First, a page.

Retailers should also carefully consider what level of automation they need throughout the warehouse to meet their productivity goals. "A higher degree of automation does not always correlate with a higher degree of efficiency, especially when changing customer preferences lead to new processes that need flexibility," says Bald. "There is no one-size-fits-all solution."
Regardless of how efficiently its warehouse operates, a retailer still must pay heed to the details of order fulfillment. Consumers get frustrated when an item is missing from an order or they receive the wrong item. That's why order verification is an important piece of the fulfillment puzzle. To avoid errors, pickers should scan each item's bar code to be sure it is what the customer ordered, and packers should recheck each order as they assemble it.
"Each order must be validated before it leaves the warehouse," says Innotrac's Toner. "Retailers should also send inventory data from the warehouse to the web site to reflect items that are no longer in stock. If an item is listed as in stock on the web site, but is actually out of stock when the order gets to the warehouse, the customer must be contacted immediately to notify them of the situation and find out whether they want to wait for it on back order or remove it from the order."
In addition to providing integrated order processing and warehouse management technology, Innotrac operates eight fulfillment centers across the United States and one call center. The company's European division, Innotrac Europe GmbH, operates a network of fulfillment and contact centers, as well as returns processing facilities in 10 countries, including the United Kingdom and Germany.
Keeping consumers informed about the status of their orders is increasingly important as consumers' expectations rise. Notifying a customer when an order has left the warehouse and providing a tracking number so he can follow its path reassures the customer that his order is on track to be delivered on the expected date.
"Consumers want to know when their order has been fulfilled and has left the warehouse because they expect responsive customer service with every purchase," says Saddle Creek's Belcastro.
Saddle Creek operates 36 locations across the United States that provide logistics, warehousing, transportation, contract packaging and fulfillment services. Saddle Creek's fulfillment services include configuration of distribution and contact centers, returns processing, order management systems and systems integration.
To avoid issues with out-of-stock inventory, Belcastro recommends that fulfillment operations align processes and procedures with the retailer's order management capabilities to effectively manage back orders. When items are out-of-stock, it is important to notify customers and let them know if their orders will arrive in multiple shipments or be shipped complete.
Giving pickers access to expected inventory delivery times and dates at their workstations can let them know if an out-of-stock item is due in that day and will be available to complete the order in time for the order to be shipped by the end of the day. If that's the case, the picker can fill the next order, placing the previous order on the back burner until the missing item arrives. In the meantime, the retailer is spared from having to unnecessarily contact the consumer about a delay.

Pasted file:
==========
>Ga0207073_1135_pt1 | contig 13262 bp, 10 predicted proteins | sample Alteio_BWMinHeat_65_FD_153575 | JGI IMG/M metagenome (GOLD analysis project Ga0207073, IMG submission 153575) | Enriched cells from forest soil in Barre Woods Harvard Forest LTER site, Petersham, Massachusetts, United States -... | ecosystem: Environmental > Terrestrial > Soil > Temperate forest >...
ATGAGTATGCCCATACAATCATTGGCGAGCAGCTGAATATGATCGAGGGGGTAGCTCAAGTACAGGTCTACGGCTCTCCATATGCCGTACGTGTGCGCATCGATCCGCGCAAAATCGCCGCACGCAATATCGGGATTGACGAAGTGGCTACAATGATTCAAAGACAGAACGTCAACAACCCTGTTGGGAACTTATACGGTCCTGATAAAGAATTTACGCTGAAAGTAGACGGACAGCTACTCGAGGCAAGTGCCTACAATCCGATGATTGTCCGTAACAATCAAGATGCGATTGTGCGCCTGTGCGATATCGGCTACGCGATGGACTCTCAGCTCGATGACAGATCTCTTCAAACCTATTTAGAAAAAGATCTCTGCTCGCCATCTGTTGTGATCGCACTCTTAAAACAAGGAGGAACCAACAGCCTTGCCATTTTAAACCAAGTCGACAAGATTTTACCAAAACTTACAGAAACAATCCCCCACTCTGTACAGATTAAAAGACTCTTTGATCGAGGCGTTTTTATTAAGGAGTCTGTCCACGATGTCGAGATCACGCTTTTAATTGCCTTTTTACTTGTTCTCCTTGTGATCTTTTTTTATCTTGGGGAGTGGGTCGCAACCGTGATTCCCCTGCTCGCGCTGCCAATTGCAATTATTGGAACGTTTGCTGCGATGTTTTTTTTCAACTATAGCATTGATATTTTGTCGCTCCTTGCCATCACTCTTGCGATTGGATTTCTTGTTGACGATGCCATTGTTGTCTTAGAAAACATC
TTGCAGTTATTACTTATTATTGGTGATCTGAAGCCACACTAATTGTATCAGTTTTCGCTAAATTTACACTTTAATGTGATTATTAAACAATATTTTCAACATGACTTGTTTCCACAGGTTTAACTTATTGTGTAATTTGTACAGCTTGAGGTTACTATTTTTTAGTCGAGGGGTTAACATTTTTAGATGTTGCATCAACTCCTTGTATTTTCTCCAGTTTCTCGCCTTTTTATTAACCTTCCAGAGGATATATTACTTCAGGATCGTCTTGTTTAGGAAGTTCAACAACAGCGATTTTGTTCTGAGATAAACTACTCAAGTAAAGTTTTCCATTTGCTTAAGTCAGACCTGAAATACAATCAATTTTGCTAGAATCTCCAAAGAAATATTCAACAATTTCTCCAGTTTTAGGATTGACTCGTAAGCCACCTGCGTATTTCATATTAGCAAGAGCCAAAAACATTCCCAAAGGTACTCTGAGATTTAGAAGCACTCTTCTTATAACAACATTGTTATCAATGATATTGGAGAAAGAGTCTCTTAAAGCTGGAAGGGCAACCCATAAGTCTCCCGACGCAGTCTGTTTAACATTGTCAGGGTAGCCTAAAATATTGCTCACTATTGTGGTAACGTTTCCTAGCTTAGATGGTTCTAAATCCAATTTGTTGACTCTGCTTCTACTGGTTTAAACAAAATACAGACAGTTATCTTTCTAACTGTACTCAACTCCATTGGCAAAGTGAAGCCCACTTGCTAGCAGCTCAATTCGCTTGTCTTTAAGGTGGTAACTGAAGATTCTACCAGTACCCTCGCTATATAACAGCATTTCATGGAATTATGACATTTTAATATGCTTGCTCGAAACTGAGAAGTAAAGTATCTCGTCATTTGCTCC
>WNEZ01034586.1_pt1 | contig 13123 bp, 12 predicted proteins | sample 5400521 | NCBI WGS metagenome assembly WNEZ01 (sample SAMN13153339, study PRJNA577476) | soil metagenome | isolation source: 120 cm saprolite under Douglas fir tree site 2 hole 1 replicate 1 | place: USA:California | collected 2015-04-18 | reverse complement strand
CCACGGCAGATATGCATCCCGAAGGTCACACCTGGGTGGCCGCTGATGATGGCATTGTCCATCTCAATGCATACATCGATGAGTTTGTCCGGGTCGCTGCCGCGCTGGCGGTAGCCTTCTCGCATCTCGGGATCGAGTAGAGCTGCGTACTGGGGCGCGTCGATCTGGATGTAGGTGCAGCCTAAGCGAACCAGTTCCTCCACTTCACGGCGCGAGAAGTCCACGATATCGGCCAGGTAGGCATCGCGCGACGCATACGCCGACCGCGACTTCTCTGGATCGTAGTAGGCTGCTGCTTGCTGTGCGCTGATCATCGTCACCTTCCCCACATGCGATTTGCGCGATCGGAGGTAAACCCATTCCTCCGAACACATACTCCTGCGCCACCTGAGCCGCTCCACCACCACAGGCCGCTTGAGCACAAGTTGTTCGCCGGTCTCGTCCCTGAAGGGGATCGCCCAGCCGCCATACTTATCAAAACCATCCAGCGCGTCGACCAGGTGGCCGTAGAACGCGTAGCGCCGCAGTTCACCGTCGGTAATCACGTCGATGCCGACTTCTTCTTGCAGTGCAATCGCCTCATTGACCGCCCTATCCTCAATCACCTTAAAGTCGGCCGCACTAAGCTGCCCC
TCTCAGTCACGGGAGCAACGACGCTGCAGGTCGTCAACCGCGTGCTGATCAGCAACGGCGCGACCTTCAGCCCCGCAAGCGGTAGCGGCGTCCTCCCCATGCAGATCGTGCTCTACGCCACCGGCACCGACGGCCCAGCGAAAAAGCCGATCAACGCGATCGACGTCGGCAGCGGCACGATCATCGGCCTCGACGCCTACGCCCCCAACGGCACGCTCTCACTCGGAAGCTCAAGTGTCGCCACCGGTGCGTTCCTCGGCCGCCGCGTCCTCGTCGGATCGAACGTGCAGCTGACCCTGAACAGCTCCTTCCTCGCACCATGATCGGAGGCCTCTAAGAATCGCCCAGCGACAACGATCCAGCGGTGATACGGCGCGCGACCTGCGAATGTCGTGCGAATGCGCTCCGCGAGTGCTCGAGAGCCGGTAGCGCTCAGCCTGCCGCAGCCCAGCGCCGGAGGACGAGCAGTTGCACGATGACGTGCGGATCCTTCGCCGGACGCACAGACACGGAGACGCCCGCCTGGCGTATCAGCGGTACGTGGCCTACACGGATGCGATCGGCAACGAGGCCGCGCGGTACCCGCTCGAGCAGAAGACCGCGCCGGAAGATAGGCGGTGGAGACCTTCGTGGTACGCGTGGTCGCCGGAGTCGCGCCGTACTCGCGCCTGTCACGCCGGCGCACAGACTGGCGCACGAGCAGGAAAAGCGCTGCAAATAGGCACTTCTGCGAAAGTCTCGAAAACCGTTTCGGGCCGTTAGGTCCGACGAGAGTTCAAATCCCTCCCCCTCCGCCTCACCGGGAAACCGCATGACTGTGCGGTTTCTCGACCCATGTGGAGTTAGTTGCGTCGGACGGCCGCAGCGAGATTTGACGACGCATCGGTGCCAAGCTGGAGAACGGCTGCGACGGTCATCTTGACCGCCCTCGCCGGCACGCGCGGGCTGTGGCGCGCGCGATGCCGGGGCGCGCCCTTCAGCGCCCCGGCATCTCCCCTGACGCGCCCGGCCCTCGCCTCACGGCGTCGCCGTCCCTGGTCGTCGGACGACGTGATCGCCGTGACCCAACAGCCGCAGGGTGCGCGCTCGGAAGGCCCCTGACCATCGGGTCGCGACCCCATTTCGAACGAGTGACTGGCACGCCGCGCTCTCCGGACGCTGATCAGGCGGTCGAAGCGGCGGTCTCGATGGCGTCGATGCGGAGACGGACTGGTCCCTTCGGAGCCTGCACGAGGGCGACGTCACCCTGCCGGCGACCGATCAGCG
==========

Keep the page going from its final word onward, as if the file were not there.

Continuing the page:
"Having that kind of information can help pickers prioritize orders and work more efficiently," says Kiva's Blair. "If a missing item is not going to be available for several days, the system can be programmed to instruct the picker to proceed with gathering the available items and have a service agent immediately notify the customer when the missing item will be available."
Customer communications, however, require a deft touch because shoppers don't want to be bombarded with what they consider unnecessary information. To avoid that scenario, experts recommend that retailers let new customers opt in to receive updates about their order, select their preferred communications channel, such as e-mail, text message or updates through a mobile app, and indicate how often they want to receive such messages.
"Don't send customers information about an order they don't want," says Hermes' Bald. "It's better to let customers tell the retailer what kind of information they want once their order has been placed."
Bald says that for items that require installation, such as appliances or furniture, retailers should provide real-time tracking of the item in transit and choose a delivery company that also offers installation services so the customer doesn't have to coordinate the arrival of the item and the installers separately. Some U.S. retailers such as IKEA and Sam's Club partner with companies that do delivery and installation as part of a one-stop shopping approach. Hermes offers this service in Germany and central Europe.
"The last thing a customer wants is to take a day off work when it's clear the item won't arrive before evening," says Bald. "Real-time tracking provides the customer greater flexibility in preparing to receive the item in these instances."
Once an order ships, retailers must be ready for the package just shipped to be returned. Understanding consumer behavior can help retailers determine the percentage of orders likely to be returned, and help a retailer schedule staff to handle the anticipated workload. For instance, in Germany return rates can be as high as 60% for some items because consumers commonly order multiple sizes of the same item so they can determine the best fit once the product arrives, Bald says. "Retailers shipping internationally need to understand the impact different local customer behaviors can have on returns and prepare accordingly," he says.